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Documentary explores effects of Native American relocation

Larry T. PourierIn 1940, most Native Americans lived on rural reservations, where they earned an average of $950 a year — four times less than the salary of a white American living in the city.

In 1952, the U.S. government created the Urban Indian Relocation Program to entice reservation residents to seven major cities, including Dallas, where jobs were plentiful.

“Urban Rez,” a documentary created this year for Rocky Mountain PBS in Denver, explores the lasting legacy and modern-day effects of the relocation program. The film will be shown 7 p.m. Nov. 7 at the Life Sciences Complex, Room A117, as part of UNT’s observance of Native American Heritage Month.

Larry T. Pourier, above, the film’s director, will answer questions from the audience after the screening. Pourier, a member of the Oglala Lakota tribe, will also lead a panel discussion of Native American elders who all relocated to Dallas through the Urban Indian Relocation Program.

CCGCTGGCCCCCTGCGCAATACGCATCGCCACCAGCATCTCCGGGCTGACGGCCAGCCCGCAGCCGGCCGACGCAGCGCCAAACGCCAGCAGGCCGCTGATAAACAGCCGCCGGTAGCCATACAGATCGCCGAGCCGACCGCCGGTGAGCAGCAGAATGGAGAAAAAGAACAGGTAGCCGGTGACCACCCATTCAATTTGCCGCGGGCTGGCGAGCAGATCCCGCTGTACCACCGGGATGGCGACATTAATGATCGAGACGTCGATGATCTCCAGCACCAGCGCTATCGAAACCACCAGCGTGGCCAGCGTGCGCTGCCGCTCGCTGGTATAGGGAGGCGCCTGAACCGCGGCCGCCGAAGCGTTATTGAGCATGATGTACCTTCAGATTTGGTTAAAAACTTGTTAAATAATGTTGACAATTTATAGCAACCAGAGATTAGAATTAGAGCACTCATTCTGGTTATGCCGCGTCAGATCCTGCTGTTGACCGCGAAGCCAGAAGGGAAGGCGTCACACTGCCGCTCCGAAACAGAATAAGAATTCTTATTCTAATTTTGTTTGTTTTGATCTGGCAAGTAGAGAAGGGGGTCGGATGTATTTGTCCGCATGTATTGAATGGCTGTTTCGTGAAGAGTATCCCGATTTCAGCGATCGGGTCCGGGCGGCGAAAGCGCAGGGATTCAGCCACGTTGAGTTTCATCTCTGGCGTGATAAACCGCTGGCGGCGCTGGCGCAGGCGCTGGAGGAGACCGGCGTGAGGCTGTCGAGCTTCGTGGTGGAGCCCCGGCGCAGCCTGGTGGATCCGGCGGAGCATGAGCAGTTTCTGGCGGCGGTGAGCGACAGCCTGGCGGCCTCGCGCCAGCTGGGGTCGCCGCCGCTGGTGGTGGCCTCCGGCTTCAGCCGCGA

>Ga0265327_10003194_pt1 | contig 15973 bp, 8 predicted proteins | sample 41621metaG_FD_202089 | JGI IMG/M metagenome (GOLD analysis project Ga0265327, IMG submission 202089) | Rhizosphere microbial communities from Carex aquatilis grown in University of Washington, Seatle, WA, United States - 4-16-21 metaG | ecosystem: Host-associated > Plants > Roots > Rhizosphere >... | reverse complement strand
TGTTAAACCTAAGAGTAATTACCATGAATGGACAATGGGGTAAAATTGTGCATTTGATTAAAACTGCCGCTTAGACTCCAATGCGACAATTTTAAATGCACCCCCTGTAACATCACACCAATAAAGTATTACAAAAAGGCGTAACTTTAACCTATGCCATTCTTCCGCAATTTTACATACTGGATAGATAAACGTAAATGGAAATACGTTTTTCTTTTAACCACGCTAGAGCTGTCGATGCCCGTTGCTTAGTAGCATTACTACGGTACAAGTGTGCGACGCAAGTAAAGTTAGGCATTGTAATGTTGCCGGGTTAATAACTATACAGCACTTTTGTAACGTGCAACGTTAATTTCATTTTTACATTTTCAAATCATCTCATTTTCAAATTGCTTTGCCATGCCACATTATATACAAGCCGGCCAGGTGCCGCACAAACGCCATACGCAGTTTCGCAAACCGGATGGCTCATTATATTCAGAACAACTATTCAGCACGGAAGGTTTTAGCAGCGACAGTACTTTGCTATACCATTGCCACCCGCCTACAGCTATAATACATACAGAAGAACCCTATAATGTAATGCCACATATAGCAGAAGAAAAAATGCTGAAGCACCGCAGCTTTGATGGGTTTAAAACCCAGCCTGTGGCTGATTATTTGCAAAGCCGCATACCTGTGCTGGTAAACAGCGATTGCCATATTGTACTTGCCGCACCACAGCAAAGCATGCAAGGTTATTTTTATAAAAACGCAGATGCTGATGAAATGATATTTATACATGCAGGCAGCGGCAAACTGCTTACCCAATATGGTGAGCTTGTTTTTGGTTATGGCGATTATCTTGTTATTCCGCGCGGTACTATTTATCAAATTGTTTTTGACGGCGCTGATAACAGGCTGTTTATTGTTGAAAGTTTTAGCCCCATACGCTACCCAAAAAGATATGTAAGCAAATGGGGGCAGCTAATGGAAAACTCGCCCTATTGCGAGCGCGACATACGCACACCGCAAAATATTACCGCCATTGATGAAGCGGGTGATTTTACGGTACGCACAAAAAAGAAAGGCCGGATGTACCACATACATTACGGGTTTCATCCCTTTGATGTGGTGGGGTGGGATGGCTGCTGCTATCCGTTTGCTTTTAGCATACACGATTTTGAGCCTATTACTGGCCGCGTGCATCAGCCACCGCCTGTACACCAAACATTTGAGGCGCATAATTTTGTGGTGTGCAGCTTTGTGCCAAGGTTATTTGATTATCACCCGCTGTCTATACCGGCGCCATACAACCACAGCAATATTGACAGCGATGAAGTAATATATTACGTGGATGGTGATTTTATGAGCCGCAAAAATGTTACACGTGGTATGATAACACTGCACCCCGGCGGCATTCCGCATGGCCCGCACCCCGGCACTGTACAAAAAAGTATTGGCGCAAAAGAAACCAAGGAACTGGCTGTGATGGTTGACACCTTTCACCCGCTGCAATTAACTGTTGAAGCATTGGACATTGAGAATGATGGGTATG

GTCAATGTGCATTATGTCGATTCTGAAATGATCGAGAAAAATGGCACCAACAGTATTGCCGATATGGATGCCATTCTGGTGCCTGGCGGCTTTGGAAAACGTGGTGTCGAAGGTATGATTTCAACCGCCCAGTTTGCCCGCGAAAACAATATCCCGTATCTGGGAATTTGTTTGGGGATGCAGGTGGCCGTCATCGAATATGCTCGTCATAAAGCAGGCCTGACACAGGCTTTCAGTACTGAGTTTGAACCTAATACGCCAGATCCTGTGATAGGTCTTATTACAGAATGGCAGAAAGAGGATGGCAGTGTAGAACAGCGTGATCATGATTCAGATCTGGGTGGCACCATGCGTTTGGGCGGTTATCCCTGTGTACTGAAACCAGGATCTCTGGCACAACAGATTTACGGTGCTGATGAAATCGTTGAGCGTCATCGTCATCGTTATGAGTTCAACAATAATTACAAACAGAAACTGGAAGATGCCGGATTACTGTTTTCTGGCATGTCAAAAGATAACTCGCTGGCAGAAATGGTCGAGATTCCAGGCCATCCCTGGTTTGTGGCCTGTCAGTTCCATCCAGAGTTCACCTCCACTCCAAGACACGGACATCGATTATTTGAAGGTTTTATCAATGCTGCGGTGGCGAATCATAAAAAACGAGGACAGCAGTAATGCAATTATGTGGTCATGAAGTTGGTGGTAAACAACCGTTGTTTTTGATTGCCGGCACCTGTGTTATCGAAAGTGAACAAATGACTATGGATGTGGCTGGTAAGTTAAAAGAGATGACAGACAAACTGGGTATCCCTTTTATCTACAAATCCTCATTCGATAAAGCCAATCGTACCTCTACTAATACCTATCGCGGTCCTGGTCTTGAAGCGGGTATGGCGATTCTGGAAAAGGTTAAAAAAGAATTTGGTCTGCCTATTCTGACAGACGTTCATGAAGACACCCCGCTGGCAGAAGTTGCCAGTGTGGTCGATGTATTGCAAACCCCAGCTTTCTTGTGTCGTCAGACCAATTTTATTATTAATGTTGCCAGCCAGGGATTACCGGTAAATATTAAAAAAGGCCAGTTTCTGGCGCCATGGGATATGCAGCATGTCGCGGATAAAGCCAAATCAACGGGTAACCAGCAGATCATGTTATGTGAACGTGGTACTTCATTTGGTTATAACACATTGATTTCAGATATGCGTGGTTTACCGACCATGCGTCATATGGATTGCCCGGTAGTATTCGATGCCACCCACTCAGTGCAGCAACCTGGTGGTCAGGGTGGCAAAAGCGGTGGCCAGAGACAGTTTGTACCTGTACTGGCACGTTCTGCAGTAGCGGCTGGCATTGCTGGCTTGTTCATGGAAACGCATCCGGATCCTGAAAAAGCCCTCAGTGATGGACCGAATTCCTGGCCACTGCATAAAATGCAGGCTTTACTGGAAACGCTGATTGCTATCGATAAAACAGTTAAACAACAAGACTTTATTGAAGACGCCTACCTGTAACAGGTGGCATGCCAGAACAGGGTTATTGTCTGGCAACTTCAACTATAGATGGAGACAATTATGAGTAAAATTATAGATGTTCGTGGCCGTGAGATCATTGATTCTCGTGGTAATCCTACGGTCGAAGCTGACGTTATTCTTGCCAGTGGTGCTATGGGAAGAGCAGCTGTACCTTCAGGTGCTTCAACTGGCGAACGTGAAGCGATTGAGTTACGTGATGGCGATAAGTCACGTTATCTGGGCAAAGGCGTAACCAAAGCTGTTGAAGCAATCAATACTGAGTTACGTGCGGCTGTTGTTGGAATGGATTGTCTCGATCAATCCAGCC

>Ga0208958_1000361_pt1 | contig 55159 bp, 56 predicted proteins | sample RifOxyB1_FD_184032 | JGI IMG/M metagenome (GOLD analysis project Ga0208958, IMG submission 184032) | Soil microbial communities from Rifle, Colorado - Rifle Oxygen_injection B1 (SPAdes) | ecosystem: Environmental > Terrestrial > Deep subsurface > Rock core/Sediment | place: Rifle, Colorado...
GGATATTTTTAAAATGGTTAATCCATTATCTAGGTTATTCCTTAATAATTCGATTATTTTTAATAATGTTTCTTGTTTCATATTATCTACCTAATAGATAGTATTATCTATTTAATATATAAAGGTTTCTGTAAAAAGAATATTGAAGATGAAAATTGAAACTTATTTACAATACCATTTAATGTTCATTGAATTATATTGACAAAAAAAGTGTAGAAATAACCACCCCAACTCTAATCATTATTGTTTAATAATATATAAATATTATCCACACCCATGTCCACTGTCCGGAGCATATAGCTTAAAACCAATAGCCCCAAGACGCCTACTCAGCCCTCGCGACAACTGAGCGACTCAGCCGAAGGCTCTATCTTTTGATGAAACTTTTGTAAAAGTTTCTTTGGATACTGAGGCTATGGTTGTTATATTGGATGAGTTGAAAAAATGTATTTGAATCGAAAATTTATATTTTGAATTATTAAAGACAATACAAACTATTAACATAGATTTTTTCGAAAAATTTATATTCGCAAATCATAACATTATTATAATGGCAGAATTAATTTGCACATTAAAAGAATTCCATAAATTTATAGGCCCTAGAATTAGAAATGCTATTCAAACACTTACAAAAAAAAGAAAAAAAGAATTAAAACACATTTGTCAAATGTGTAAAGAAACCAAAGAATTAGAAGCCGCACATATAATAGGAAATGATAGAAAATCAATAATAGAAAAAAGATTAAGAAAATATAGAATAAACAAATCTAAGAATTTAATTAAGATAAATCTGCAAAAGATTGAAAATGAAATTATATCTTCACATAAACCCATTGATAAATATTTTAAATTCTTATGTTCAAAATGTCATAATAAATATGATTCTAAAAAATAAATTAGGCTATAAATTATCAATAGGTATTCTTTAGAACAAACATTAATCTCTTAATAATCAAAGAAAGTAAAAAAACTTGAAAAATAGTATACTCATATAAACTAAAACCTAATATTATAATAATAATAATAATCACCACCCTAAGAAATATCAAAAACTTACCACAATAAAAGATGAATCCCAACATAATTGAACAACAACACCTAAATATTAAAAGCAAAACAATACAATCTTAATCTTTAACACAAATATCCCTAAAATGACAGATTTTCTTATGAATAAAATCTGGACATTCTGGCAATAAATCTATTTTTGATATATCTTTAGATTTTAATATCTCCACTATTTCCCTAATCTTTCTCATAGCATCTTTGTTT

The elders recently participated in an oral history project about their relocation experiences for Texas American Indian Heritage Day, which is observed in September. During the discussion, they will share their experiences and compare them to the experiences of Native Americans living in the Denver area, who are depicted in the film.

“Urban Rez” received a Best Cultural Documentary regional Emmy earlier this year from the Heartland Chapter of the National Academy of Television Arts and Sciences. The chapter consists of 11 television markets in Colorado, Kansas, Oklahoma, Nebraska and Wyoming.

Pourier has worked in the Native American film industry for more than 20 years. His other work includes “Our America — Life on the Rez,” produced for the Oprah Winfrey Network; “Good Meat,” a documentary on the American bison and Native American foods of the Great Plains; and the PBS series “We Shall Remain.”       

— Nancy Kolsti, News Promotions

Posted on: Mon 04 November 2013

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